95 Conclusions and Further Work
196
Collaborative Usability Testing to Facilitate Stakeholder Involvement
201
102 Usability Testing
203
103 Collaboration Tools and Techniques for Usability Testing
205
104 Research Approach
208
105 The eCUP process
210

24 VBSE Theory Evaluation
31
25 Conclusions and Areas for Further Research
33
Valuation of Software Initiatives Under Uncertainty Concepts Issues and Techniques
39
32 Issues in Valuation
40
33 Valuation of Uncertain Projects with Decision Trees
45
34 Real Options Theory
52
35 Summary and Discussion
60
PreferenceBased Decision Support in Software Engineering
67
42 Decisions with Multiple Criteria and Software Engineering
69
43 Multicriteria Decision Methods
71
44 Incomplete Information and Sensitivity Analysis
82
45 Summary and Conclusions
84
5 Risk and the Economic Value of the Software Producer
90
52 The Value of the Firm
92
54 Financial Risk
94
55 Prediction and the Value of the Firm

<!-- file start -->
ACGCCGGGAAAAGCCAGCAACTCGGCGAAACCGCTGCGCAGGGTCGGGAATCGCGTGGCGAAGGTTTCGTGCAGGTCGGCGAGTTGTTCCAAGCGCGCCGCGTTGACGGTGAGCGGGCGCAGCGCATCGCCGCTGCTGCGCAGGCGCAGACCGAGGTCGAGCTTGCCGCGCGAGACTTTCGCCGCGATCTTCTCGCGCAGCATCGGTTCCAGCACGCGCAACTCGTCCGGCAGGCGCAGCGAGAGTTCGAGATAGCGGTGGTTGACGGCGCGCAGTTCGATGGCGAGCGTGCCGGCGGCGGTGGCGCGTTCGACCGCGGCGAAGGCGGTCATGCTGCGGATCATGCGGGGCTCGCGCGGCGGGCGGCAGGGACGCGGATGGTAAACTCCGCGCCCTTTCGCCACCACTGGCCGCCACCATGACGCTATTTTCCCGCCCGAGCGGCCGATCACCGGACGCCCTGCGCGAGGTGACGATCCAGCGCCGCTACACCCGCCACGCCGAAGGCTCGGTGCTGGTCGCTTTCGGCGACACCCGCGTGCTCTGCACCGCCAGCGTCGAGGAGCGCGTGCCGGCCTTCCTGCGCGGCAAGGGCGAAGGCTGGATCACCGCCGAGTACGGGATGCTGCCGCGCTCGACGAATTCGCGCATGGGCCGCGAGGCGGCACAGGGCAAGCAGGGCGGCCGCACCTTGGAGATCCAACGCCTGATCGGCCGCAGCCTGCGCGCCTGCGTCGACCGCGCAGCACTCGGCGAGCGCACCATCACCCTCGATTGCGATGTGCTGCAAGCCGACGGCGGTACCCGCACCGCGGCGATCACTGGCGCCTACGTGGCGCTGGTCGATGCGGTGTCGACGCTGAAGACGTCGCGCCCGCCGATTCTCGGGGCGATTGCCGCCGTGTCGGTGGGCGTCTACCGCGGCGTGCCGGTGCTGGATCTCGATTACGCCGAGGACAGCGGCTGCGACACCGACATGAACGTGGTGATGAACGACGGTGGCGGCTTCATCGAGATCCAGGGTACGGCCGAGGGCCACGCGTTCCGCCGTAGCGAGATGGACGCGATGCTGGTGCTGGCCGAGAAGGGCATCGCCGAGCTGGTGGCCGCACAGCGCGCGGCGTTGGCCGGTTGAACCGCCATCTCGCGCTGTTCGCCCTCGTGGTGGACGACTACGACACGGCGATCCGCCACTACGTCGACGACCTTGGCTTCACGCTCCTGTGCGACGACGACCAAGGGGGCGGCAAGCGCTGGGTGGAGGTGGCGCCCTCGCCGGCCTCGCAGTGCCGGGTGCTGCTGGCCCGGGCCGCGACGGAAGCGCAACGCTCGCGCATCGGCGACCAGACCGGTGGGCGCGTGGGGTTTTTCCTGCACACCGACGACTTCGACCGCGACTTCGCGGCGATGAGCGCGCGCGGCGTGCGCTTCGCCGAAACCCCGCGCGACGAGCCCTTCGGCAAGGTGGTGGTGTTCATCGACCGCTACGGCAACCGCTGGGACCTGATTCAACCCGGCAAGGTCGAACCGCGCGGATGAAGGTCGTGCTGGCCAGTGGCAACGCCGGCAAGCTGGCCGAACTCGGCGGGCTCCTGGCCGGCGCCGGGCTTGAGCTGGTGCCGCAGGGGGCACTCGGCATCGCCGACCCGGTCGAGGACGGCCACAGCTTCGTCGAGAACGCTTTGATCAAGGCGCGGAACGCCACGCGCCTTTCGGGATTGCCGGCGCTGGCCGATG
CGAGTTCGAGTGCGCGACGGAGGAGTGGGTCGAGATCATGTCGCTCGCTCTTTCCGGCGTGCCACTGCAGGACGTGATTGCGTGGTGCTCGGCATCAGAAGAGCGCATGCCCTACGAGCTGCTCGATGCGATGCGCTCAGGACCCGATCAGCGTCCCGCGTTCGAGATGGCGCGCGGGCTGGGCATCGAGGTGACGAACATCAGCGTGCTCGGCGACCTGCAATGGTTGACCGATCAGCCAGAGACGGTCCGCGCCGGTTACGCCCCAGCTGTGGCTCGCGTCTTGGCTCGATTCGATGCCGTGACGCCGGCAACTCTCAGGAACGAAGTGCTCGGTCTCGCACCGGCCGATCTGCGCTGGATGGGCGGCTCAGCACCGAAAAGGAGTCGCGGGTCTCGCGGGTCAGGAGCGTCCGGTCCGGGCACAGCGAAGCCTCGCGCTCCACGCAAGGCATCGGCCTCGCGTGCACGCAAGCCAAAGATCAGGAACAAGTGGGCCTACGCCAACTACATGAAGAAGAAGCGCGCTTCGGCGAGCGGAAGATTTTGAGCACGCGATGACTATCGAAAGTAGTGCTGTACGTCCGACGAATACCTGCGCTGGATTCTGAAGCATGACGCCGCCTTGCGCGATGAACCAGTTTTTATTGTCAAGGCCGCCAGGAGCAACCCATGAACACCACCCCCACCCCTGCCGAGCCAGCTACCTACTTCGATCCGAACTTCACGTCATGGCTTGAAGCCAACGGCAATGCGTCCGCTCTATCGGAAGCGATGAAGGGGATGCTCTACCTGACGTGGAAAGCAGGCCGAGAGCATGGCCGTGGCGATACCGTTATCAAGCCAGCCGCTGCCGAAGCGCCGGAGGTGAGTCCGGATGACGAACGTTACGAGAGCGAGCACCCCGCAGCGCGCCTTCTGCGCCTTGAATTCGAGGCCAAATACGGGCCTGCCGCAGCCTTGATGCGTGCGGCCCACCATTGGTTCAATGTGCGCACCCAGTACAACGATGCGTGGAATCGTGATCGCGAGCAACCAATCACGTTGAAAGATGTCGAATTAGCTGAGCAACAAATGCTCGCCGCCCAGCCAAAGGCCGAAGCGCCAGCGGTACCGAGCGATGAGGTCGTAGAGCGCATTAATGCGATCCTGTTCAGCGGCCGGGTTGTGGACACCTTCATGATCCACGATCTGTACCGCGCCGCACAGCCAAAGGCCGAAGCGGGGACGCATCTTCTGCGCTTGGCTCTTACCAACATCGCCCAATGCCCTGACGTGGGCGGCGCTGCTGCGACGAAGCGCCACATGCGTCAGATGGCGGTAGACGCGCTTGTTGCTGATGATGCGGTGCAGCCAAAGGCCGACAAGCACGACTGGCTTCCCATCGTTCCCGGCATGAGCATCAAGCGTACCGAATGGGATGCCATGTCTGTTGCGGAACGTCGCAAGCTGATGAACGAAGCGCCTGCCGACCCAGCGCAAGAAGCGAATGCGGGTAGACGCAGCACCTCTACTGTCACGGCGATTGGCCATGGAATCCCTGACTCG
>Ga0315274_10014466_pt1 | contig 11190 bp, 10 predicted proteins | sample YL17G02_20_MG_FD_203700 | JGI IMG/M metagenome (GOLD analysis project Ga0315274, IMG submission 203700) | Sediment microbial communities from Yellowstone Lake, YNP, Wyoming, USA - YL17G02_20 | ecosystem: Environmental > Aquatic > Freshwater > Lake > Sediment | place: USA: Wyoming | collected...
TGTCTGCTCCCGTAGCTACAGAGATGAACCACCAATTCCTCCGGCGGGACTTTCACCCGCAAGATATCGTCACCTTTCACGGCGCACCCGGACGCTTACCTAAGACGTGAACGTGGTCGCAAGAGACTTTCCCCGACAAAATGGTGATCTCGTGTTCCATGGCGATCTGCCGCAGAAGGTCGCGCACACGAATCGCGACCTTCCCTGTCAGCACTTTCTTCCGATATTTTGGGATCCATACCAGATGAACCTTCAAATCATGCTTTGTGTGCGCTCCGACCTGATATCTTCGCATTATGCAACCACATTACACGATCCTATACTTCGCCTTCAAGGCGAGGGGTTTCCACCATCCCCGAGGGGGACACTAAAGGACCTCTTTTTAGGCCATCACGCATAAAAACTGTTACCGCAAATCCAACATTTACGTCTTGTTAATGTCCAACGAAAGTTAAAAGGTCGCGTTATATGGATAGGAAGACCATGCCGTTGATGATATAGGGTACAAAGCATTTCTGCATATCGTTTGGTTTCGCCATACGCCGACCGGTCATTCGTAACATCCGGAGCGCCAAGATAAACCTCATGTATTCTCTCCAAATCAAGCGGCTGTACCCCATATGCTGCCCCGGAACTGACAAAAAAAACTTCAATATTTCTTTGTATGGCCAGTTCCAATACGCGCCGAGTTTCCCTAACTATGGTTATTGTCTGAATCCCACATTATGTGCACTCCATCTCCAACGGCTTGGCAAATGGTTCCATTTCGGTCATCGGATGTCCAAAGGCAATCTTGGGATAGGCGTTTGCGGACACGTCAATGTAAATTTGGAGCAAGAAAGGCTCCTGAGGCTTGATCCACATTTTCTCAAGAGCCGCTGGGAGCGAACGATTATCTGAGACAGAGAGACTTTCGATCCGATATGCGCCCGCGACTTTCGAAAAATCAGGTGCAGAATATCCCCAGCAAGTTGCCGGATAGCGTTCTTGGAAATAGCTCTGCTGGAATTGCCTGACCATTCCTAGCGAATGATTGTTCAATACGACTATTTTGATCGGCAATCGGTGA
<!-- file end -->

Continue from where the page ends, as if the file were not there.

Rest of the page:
95
56 MultiProject Firms and Economic Value
96
58 Financial Risk and Software Projects
97
59 Predictability and Process Improvement
99
510 Arriving at a Risk Premium for Software Projects
100
511 Computing the Financial Value of Improved Predictability
101
512 An Illustrative Example
102
513 Conclusions
103
Part 2 Practices
107
ValueBased Software Engineering Seven Key Elements and Ethical Considerations
109
62 Stakeholder Value Proposition Elicitation and Reconciliation
111
63 Business Case Analysis
113
64 Continuous Risk and Opportunity Management
114
65 Concurrent System and Software Engineering
117
66 ValueBased Monitoring and Control
119
67 Change as Opportunity
122
68 Integrating Ethical Considerations into Software Engineering Practice
124
69 Getting Started Toward VBSE
128
Stakeholder Value Proposition Elicitation and Reconciliation
133
72 Negotiation Challenges
134
73 The EasyWinWin Requirements Negotiation Support
138
74 Possible Extensions to the EasyWinWin Approach
147
75 Conclusions
151
Measurement and Decision Making
155
82 Models of Measurement and Decision Making
156
83 Decision Making Behavior
162
84 Decision Making Behavior in Groups
166
85 Measurement and Analysis for Decision Making
167
86 Decision Support in a VBSE Framework
170
87 Conclusion
173